Listen, and learn, to bridge the political divide | The Seattle Times

The Seattle Times editorial board followed up on reporter Nina Shapiro’s recent article with an opinion piece spotlighting the importance of political depolarization work underway in Washington state.  

The editors called attention to three organizations working in this area – including our Project for Civic Health – and suggested that readers utilize these entities’ resources to learn how to effectively engage with each other. 

To learn more and get involved, visit our Engage With Us page!

Opinion: Project Aims to Save Civic Health | The Columbian

By Greg Jayne, Columbian Opinion Page Editor

In this opinion piece, Greg Jayne recognizes the inherent challenges in bridging the political divide. At the same time, he calls attention to the Project for Civic Health for its efforts to delve into this topic, and highlights the importance of moving outside the sphere of those who are already civically involved to reach the disengaged.

Jayne also shines the spotlight on the critical role of local media and the increasing emphasis placed on strengthening civic education in schools – topics addressed during the Project for Civic Health Summit.

This article serves as a reminder for everyone interested in the Project that improving this difficult problem requires a broad swath of voices.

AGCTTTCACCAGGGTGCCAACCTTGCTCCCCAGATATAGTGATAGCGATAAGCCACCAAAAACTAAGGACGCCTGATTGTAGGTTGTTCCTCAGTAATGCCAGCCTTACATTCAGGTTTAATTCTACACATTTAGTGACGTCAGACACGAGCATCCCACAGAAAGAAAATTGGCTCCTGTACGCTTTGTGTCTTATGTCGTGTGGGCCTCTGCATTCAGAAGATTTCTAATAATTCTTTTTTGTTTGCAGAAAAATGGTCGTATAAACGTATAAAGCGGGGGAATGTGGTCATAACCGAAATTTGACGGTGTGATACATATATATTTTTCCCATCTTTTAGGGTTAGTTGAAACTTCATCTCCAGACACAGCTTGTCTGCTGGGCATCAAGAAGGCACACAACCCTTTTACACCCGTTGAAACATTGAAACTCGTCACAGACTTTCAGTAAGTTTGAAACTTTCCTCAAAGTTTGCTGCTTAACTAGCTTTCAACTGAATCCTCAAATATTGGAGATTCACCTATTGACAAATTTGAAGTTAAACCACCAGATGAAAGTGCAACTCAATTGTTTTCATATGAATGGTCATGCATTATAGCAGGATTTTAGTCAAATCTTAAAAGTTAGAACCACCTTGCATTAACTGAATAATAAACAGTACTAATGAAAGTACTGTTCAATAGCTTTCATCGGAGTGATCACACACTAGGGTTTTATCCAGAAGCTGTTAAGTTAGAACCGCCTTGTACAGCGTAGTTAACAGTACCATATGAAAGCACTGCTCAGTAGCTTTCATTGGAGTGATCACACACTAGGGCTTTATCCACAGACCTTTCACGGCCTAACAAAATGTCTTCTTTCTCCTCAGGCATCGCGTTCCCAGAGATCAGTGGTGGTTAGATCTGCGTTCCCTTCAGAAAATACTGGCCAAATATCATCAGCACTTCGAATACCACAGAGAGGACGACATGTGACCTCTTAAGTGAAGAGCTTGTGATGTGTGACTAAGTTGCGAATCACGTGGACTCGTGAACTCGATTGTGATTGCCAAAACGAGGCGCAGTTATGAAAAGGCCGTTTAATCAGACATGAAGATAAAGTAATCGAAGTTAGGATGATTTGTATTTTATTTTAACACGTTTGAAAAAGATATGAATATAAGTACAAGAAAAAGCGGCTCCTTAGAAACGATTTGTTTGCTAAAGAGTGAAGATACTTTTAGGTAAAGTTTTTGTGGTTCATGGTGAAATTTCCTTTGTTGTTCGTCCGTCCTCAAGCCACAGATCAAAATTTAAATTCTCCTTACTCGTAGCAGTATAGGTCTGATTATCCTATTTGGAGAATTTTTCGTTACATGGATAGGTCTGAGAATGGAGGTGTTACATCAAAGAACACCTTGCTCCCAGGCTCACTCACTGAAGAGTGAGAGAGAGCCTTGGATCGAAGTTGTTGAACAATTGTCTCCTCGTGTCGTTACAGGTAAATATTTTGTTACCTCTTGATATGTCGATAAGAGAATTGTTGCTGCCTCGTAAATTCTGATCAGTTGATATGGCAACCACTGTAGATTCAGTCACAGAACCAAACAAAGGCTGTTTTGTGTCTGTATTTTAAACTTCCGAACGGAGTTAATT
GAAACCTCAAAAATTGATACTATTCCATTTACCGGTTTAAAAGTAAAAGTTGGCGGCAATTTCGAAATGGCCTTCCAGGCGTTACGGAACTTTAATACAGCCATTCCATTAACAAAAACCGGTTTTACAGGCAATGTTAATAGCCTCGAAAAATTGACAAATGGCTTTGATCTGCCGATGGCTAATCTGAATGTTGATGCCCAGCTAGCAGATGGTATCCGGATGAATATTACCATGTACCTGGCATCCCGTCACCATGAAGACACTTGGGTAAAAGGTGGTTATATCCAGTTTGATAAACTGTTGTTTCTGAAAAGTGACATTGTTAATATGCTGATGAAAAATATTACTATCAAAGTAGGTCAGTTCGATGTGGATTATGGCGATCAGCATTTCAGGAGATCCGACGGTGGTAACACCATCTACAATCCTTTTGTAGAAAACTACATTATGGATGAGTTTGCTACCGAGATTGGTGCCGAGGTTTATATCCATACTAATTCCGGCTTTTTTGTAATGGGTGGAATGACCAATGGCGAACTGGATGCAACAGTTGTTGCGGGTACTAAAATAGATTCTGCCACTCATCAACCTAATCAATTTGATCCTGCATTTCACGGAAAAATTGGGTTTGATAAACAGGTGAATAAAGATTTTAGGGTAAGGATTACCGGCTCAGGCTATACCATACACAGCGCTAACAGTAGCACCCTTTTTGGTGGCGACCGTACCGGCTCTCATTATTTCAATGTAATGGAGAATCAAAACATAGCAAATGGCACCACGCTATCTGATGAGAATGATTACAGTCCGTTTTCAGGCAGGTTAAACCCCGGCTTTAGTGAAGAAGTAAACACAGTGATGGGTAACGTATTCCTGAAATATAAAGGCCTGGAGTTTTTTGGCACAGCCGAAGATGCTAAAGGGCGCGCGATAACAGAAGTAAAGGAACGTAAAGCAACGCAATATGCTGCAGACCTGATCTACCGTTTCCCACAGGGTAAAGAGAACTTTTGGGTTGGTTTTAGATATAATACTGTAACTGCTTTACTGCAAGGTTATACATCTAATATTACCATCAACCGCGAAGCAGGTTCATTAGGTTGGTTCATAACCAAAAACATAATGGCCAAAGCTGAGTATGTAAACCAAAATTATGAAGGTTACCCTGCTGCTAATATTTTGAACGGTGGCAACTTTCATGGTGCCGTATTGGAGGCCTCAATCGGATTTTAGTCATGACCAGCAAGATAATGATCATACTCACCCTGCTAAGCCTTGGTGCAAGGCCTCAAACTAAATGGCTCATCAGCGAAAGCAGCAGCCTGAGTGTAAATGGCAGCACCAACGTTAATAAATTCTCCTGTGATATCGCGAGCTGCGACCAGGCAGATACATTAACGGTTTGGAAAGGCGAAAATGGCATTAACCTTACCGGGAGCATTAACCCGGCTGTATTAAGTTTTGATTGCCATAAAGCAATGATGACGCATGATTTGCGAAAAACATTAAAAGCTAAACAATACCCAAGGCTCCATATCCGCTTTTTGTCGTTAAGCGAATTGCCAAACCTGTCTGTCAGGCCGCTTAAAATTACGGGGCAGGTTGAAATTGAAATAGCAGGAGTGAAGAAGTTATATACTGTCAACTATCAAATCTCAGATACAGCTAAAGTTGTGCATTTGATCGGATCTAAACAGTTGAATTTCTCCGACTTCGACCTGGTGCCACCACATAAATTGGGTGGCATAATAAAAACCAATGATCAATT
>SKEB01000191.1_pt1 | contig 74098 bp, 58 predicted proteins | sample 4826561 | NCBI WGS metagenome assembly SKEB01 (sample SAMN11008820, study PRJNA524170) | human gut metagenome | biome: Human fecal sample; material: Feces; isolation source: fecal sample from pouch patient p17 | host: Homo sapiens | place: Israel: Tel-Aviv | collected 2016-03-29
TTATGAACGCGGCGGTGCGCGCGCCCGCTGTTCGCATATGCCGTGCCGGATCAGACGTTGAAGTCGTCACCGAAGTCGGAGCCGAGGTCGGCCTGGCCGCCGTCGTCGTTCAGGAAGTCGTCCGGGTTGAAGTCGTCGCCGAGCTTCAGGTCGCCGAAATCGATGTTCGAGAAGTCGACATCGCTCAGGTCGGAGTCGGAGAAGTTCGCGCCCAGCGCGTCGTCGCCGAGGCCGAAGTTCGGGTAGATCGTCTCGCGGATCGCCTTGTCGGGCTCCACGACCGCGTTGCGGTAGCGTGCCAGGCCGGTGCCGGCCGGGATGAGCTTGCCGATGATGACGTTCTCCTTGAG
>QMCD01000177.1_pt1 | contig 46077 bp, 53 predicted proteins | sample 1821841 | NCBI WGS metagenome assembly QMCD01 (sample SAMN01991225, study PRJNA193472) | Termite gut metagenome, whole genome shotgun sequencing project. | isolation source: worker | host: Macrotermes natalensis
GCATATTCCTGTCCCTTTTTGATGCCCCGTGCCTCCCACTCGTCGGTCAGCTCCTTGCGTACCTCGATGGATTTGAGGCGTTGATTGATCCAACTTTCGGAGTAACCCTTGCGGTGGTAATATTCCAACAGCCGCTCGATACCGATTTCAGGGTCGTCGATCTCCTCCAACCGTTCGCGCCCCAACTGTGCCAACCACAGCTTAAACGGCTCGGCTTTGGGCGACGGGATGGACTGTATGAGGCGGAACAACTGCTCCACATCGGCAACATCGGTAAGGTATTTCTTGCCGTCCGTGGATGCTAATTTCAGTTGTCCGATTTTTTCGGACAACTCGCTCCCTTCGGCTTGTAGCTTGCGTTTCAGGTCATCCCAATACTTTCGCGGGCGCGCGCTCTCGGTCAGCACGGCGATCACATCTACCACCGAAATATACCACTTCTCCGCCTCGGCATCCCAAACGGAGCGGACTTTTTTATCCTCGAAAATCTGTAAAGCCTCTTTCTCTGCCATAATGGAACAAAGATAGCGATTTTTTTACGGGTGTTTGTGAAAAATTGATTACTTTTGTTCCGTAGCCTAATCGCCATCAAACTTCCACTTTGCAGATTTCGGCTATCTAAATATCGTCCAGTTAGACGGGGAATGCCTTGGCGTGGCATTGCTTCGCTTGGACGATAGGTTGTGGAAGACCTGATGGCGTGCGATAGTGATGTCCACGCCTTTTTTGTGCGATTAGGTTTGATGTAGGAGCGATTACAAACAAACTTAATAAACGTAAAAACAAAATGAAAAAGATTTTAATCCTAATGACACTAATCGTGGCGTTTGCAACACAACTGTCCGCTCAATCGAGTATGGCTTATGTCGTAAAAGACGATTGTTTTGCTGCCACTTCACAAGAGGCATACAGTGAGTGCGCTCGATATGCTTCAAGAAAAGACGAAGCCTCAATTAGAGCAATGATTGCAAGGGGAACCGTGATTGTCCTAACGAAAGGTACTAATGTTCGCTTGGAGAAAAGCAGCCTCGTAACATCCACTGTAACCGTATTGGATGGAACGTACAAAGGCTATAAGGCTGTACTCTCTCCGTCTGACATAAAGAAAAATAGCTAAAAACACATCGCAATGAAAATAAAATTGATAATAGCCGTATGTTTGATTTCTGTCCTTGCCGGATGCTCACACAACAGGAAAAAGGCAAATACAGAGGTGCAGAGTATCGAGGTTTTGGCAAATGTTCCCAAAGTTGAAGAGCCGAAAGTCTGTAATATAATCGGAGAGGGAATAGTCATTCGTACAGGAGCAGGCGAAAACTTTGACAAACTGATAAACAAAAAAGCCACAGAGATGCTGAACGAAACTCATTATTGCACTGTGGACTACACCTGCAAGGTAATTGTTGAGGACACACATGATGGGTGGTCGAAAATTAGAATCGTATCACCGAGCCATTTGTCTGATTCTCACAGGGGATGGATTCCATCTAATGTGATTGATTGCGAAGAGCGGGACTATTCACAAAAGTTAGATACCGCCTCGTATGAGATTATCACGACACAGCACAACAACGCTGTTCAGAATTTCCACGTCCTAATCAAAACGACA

Opinion: Our civic health in WA needs first aid | The Seattle Times

By Denny Heck

Co-authored by Dean Jodi Sandfort of the University of Washington Evans School, Director Julia Carboni of The Ruckelshaus Center, and Executive Director Katy Terry of the Henry M. Jackson Foundation

In this Seattle Times opinion piece, the partners in the Project for Civic Health describe why Washington state’s civic health matters – it affects our personal relationships, and impacts what we can accomplish together.

Using a report that summarized the outcomes from earlier discussion groups, the Civic Health Summit in October offered participants the chance to generate and share ideas about how we can find common understanding.

Editorial: Improving civic health starts by coming to the table

Efforts locally and at the state level seek to counter the incivility that has mired public discourse.

by The Everett Herald Editorial Board

A graphic illustration from the state’s Civic Health Summit in October.
(Project for Civic Health)

In this editorial, The Herald Editorial Board draws attention to local and statewide efforts that aim to depolarize our civil dialogue. From the pledge to engage in civil discourse using a code of conduct developed by The Building Bridges Project to the Project for Civic Health – talking face-to-face, listening actively, and treating each other with respect may be the solution to increasingly paralyzing divisions.